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Former Basketball Coach Bruce Seals Remembered as Leader, Mentor

By David Ertischek ’01

Bruce Seals was an assistant basketball coach for Emerson College from 1994 to 2011, and his impact on the many Lions he mentored continued long after their playing careers.

He was a legend across Boston, and his death on Tuesday, December 15, has brought many people and organizations to praise his years of being a leader and mentor.

“Bruce Seals gave his heart and soul to every men’s basketball student-athlete to help them develop on and off the court,” said Stanford Nance, senior associate director of athletics, who came to Emerson in 2003. “A master tactician, Bruce was also known to incorporate his life skills, which help them be successful after the ball stops bouncing.”

Originally from New Orleans, Seals was a dominant star at Xavier University, where he played two seasons and still holds team records. He went on to play professional basketball, with two seasons in the ABA and three seasons in the NBA. Coincidentally, before he ever coached at Emerson College, he played for an Italian team called Emerson Varese. He was inducted into the Louisiana Basketball Hall of Fame in 1999, according to

Bruce Seals played for the Italian team Emerson Varese during the 1979-1980 season. (Photo credit wikipedia)

“We were saddened to hear of the loss of Bruce Seals. Bruce was a great coach for Emerson for 17 years, making an impact on countless student-athletes over his time here,” said Athletic Director Patricia Nicol. “His presence was felt in both the Emerson community and Boston community, and will be missed. Our thoughts are with his family and friends at this time.”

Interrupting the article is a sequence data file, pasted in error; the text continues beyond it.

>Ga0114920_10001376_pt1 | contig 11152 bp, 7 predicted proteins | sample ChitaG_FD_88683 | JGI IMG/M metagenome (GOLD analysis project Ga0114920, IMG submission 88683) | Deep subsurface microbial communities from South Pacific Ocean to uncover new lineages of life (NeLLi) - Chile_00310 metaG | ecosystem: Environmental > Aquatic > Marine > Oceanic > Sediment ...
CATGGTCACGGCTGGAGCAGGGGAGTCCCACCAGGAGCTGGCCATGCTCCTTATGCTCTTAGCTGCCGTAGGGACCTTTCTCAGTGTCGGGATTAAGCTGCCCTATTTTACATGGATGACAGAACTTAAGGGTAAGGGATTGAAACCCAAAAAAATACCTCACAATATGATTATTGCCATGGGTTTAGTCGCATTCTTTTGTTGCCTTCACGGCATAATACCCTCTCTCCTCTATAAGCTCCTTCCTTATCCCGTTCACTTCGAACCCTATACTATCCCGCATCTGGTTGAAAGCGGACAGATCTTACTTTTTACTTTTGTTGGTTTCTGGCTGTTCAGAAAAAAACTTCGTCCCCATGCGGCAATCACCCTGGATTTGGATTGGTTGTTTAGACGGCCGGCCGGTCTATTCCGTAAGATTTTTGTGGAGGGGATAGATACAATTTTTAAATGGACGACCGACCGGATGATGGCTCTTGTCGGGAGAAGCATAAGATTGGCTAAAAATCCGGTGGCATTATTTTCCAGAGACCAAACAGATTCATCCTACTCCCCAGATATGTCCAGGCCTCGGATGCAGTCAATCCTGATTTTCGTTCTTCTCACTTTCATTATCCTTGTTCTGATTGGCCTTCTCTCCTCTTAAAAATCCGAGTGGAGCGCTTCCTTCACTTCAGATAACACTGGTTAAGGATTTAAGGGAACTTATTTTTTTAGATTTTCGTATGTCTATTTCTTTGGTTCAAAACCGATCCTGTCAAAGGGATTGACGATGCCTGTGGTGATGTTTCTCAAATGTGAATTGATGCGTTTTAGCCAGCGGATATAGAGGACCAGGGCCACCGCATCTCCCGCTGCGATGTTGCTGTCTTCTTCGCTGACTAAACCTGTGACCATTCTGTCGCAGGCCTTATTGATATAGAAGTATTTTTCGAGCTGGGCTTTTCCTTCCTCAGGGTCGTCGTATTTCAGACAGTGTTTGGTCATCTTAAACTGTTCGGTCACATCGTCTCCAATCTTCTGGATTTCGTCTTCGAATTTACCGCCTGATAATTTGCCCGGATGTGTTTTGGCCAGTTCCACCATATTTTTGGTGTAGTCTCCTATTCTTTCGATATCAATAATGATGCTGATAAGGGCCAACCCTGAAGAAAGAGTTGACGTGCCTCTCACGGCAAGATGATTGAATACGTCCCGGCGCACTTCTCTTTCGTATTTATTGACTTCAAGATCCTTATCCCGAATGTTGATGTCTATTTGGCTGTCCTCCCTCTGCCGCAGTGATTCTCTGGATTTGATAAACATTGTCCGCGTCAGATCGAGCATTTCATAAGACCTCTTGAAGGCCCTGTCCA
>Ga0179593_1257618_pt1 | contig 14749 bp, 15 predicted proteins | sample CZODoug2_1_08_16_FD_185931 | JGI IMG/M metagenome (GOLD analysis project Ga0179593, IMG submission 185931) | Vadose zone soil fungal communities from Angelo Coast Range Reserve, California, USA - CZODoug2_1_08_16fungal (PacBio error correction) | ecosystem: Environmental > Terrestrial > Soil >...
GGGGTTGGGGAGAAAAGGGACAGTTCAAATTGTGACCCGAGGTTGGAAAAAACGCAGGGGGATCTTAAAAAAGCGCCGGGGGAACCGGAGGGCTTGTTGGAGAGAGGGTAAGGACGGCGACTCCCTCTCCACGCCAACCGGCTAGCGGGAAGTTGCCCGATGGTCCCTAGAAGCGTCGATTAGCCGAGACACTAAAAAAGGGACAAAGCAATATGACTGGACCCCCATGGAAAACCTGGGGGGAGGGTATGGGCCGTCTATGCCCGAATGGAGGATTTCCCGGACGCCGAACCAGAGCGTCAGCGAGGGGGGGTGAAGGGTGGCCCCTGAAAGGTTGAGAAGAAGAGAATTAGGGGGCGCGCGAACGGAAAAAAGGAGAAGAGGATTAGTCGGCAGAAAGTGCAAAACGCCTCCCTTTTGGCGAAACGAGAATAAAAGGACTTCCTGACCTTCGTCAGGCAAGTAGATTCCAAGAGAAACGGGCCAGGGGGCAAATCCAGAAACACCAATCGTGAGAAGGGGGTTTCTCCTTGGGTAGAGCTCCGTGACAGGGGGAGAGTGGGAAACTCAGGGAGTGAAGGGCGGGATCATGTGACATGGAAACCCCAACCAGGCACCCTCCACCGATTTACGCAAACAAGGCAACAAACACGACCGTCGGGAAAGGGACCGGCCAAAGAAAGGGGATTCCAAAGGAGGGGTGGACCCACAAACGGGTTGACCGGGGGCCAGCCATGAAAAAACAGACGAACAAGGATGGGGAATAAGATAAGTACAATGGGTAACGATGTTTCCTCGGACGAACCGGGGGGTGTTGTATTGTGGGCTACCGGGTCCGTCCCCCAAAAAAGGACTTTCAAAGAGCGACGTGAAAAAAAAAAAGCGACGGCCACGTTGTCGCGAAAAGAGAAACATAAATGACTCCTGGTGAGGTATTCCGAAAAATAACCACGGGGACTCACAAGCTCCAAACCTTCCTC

Former players shared their feelings about Seals.

“Coach Seals was a person of tremendous knowledge and humility. He had great impact and influence on all of the Emerson players that he mentored and coached throughout the years,” said Sam Presti ’00, general manager of the Oklahoma City Thunder.

“We would often marvel about the fact that someone like Coach Seals, with his experience and resume, would be volunteering his time to help us. Coach had a true love of the game, but as one can see through his role with the Boys and Girls Club for all of those years, he had an equally deep love for supporting young, aspiring people. Coach Seals will be deeply missed and the condolences of all Emerson players and staff go out to his family at this time,” Presti said.

“He took his seat at the end of the bench each and every game, and was always teaching. Each and every play, he would get the attention on the guys sitting closest to him, and point out the right move, right action, etc,” said William O’Connell ’06. “He would make sure you heard his perspective after getting checked out of the game, and most often always uplifting and positive for when you would get checked back in. In fact the only time, he would get mad [was for] 1) lack of effort or 2) you better not dare ignore him!”

O’Connell said Seals was known for telling players he “forgot more basketball than you will ever know!”

“Through my four years, I took my place next to him during the National Anthem every game, at the end of the bench. He never let me get the end, as he always had to be an anchor for the team. It was an absolute pleasure to have him as a coach,” added O’Connell.

Seals had a great impact on the Emerson community, across Boston, and more. Boston Mayor Marty Walsh, the Boston Celtics, Xavier University, former professional players, and Lions honored him on social media. He also was lauded for his work as the athletic director of the Dorchester Boys & Girls Club.

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